Olympians with a disability – Part Two

Part two in a series on people who have competed at the Olympic Games despite suffering from a physical disability.

1952-56
Lis Hartel (DEN) – Equestrianism
2 silvers

In the 1930s Lis Hartel was coached by her mother Else Holst, but when she reached a national competitive level, Gunnar Andersen, a professional horseman, took over. In the early part of her career she competed in both jumping and dressage, and was Danish champion in dressage in 1943 and 1944. Later in 1944, she was struck by polio. At that time she was pregnant with her second child, and no one thought that she ever would be able to compete on horseback again. But through her determination and strong will she gradually regained function in most of her muscles, although she remained paralyzed below her knees for the rest of her life.

In 1947 she started to compete in dressage again, and she improved her dressage skill together with her excellent horse Jubilee and was selected for the Danish team in the 1952 games. Although she needed help to get on and off her horse, she surprised everybody by winning the silver medal in the dressage competition in Helsinki. Four years later she won another dressage silver medal at the Equestrian Games in Stockholm, also this time together with her favourite horse Jubilee. She won the unofficial world championships in dressage in 1954, and was Danish champion in dressage in 1952, 1953, 1954, 1956 and 1959, the last time with a new horse, Limelight.

Lis Hartel’s equestrian achievements caught interest among ordinary sport interested people in Scandinavia, where equestrian among many was regarded as an upper-class sport. She was a charming and charismatic woman, extremely popular not only among followers of equestrians, but also among people outside the horse circles. She also became a role model of other victims of polio, showing what was possible to achieve through training and determination. She was invited to do dressage exhibitions in several countries in Western Europe, and raised funds for treatment of polio victims. In Doorn in the Netherlands, a centre for disabled was named after her, the Lis Hartel Foundation.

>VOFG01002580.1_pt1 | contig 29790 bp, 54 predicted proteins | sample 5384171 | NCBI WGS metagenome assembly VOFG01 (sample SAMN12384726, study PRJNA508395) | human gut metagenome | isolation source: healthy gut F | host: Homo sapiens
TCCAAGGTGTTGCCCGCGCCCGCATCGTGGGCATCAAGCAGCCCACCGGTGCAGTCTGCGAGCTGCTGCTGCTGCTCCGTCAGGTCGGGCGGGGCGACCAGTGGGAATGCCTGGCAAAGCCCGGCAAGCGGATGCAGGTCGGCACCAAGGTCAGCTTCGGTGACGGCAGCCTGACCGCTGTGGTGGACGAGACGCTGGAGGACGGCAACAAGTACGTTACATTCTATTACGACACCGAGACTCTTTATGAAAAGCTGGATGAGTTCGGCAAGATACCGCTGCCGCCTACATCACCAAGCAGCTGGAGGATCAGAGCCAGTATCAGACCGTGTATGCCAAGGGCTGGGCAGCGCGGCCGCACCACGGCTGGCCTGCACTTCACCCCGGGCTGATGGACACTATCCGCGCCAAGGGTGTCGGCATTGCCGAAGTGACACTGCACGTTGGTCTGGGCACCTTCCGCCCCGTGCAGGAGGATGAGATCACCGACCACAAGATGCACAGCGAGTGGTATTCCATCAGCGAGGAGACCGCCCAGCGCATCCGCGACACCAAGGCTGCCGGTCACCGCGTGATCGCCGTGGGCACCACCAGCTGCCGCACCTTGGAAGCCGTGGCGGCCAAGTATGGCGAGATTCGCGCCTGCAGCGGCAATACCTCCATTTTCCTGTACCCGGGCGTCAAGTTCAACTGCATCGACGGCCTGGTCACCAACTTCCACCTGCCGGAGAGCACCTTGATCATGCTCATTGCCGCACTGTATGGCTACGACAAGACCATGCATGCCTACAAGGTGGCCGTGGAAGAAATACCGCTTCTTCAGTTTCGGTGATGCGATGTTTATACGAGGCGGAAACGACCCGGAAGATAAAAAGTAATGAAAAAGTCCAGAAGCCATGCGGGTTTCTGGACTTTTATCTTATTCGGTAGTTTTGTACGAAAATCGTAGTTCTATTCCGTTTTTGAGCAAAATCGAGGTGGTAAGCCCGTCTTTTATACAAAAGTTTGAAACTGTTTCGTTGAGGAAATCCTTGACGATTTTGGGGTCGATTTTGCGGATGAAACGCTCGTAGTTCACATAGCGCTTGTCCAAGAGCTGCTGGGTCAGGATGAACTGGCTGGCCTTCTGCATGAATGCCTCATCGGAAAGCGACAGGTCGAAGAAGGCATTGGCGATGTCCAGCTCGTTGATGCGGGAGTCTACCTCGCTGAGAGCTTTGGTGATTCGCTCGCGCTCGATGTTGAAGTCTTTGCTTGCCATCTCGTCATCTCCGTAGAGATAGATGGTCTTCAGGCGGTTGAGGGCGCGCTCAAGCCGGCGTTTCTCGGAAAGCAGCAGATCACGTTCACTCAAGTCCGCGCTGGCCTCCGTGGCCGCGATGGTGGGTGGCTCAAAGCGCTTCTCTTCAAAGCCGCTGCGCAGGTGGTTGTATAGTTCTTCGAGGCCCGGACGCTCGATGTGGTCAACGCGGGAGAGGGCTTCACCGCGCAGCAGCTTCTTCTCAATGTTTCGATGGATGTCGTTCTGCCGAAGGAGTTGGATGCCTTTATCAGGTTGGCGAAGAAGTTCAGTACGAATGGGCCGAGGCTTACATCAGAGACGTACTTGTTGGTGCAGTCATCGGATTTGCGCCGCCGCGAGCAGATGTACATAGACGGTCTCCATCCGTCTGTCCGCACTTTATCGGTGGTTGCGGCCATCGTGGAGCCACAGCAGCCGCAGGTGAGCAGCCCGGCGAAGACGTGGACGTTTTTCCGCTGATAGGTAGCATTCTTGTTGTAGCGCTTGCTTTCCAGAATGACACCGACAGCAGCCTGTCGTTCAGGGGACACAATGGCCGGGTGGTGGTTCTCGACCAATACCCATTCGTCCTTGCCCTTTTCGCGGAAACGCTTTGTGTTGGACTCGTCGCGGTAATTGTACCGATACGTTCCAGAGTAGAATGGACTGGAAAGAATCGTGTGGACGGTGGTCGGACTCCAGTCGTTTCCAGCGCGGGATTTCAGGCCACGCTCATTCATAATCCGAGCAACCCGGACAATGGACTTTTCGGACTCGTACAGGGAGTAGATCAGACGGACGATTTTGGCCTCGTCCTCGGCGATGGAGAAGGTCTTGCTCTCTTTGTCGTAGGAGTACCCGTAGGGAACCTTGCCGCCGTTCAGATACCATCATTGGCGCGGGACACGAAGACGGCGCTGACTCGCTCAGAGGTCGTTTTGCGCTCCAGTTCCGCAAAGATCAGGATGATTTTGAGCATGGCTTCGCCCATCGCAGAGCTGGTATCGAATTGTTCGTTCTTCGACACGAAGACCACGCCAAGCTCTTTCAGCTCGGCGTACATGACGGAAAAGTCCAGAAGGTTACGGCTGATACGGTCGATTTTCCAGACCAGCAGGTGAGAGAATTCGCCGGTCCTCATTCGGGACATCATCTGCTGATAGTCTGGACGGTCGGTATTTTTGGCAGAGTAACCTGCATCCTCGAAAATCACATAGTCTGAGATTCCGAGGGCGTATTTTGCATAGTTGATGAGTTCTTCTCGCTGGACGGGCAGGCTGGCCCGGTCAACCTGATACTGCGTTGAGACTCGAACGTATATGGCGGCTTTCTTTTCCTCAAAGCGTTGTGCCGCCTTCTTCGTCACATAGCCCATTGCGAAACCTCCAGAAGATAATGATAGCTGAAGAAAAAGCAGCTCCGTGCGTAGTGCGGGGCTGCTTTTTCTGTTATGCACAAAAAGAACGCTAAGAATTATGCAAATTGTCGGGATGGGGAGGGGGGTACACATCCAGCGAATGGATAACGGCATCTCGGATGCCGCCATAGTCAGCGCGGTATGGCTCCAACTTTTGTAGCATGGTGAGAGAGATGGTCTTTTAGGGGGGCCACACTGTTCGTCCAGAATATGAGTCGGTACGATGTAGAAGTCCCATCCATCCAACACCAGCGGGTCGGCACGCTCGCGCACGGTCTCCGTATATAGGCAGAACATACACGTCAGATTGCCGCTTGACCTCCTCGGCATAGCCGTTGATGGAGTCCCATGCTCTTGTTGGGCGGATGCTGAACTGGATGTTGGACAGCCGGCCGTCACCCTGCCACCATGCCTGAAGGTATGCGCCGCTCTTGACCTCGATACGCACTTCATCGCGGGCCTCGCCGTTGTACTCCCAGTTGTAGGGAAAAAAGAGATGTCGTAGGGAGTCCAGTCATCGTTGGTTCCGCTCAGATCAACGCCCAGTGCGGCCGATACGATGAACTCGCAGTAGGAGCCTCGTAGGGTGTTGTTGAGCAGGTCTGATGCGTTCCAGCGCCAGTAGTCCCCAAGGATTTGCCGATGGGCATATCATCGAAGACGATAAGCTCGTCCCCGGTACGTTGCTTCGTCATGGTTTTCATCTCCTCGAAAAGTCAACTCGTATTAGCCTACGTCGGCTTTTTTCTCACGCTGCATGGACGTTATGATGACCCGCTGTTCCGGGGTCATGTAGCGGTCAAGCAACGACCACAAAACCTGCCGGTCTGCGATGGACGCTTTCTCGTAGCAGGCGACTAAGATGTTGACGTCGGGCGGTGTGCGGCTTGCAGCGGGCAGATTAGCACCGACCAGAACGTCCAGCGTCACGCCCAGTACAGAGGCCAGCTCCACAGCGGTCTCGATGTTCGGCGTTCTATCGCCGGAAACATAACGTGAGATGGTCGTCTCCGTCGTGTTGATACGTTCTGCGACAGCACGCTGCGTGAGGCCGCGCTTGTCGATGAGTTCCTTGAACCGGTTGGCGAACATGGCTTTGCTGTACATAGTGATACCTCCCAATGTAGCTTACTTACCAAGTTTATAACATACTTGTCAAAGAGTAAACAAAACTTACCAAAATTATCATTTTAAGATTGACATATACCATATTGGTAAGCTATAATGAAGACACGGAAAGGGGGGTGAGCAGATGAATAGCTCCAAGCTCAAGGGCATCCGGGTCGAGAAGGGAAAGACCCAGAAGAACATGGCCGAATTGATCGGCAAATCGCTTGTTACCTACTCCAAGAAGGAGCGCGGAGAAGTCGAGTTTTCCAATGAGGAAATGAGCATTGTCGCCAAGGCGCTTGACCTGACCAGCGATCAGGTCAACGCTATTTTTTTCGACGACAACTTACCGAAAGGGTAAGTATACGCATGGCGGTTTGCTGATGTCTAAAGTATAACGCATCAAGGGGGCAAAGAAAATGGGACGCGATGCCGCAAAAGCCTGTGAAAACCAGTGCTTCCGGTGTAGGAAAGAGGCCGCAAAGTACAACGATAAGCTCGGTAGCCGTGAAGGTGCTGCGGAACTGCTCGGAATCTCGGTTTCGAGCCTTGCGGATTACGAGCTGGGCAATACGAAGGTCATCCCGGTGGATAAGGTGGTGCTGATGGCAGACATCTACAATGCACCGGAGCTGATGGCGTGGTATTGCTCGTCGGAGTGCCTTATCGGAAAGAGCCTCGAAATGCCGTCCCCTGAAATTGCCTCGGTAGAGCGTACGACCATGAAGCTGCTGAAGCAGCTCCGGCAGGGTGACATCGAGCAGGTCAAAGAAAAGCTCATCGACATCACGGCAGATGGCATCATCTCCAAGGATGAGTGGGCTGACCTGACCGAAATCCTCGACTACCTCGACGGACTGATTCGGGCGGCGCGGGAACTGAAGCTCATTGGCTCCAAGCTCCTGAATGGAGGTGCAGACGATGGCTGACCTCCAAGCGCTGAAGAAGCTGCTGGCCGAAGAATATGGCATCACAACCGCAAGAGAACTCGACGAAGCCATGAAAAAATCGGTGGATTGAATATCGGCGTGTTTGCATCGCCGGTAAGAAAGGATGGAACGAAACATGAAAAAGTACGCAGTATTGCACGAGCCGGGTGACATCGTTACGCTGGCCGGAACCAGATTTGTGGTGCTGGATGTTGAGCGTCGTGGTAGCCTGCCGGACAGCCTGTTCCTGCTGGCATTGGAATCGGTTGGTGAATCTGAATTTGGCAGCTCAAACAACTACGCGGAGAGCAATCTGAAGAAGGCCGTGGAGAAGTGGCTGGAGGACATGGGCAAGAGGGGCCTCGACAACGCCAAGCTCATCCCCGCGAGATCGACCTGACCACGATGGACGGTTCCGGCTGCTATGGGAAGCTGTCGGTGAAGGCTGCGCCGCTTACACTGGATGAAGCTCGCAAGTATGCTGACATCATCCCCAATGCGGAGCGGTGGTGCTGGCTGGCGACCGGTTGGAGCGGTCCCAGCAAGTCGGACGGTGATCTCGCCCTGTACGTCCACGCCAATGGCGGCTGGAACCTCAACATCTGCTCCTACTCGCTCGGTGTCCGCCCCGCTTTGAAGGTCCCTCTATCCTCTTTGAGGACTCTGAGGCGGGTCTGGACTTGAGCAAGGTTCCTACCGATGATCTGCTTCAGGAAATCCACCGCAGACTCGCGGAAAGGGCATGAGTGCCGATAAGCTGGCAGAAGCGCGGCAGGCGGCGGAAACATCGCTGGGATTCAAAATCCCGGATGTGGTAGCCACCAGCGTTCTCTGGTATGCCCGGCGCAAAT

2008-2012
Natalia Partyka (POL) – Table tennis
Natalia Partyka was born without a right hand or forearm. She began to play table tennis at the age of seven and four years competed in the 2000 Paralympic Games in Sydney. At eleven years of age, she became the youngest Paralympian in history. By 2004 she was clearly the Paralympic table tennis player and began to make an impact in able bodied competition by winning the European Cadets title. Partyka has gone on to win three consecutive Paralympic titles, compete in both the Beijing and London Olympics and win medals at the able bodied European Championships.

1996
Paola Fantato (ITA) – Archery
At age 8, Paola Fantato was diagnosed with polio, and has been wheelchair-bound since. She picked up archery in her twenties, and quickly became quite successful at archery events for disabled. She won a Paralympic bronze medal in 1988, upgrading that to gold in 1992. She was then invited to join the Italian Olympic team and qualified for the Atlanta Games. While eliminated in the first round, she became the first athlete to compete in the Olympics and Paralympics in the same year, winning team gold and an individual bronze. Her successes have only increased, adding two golds in Sydney and one in Athens, as well as two world titles to her tally.

1948
Jack Dearlove (GBR) – Rowing
1 silver
Jack Dearlove was 12 years old when he lost the lower part of his leg. He was hitching a lift to cricket practice on a friend’s bicycle when the wheels of the bike stuck in some tram lines. The two boys were thrown into the path of a steam wagon and his friend was killed outright. By the time of the London Olympics of 1948 Dearlove had twenty years’ experience as a coxswain which included steering the Thames Rowing Club to a victory at the Henley Regatta. He refused to wear an artificial leg, walking with the aid of crutches instead, and this proved problematic for the British Olympic Association who forbade him for taking part in the opening ceremony of the London Games.
Dearlove went on to have a successful career in business with the Sainsbury’s organization. His son, Sir Richard Dearlove, served as head of the British Secret Intelligence Service (MI6) from 1999 to 2004.

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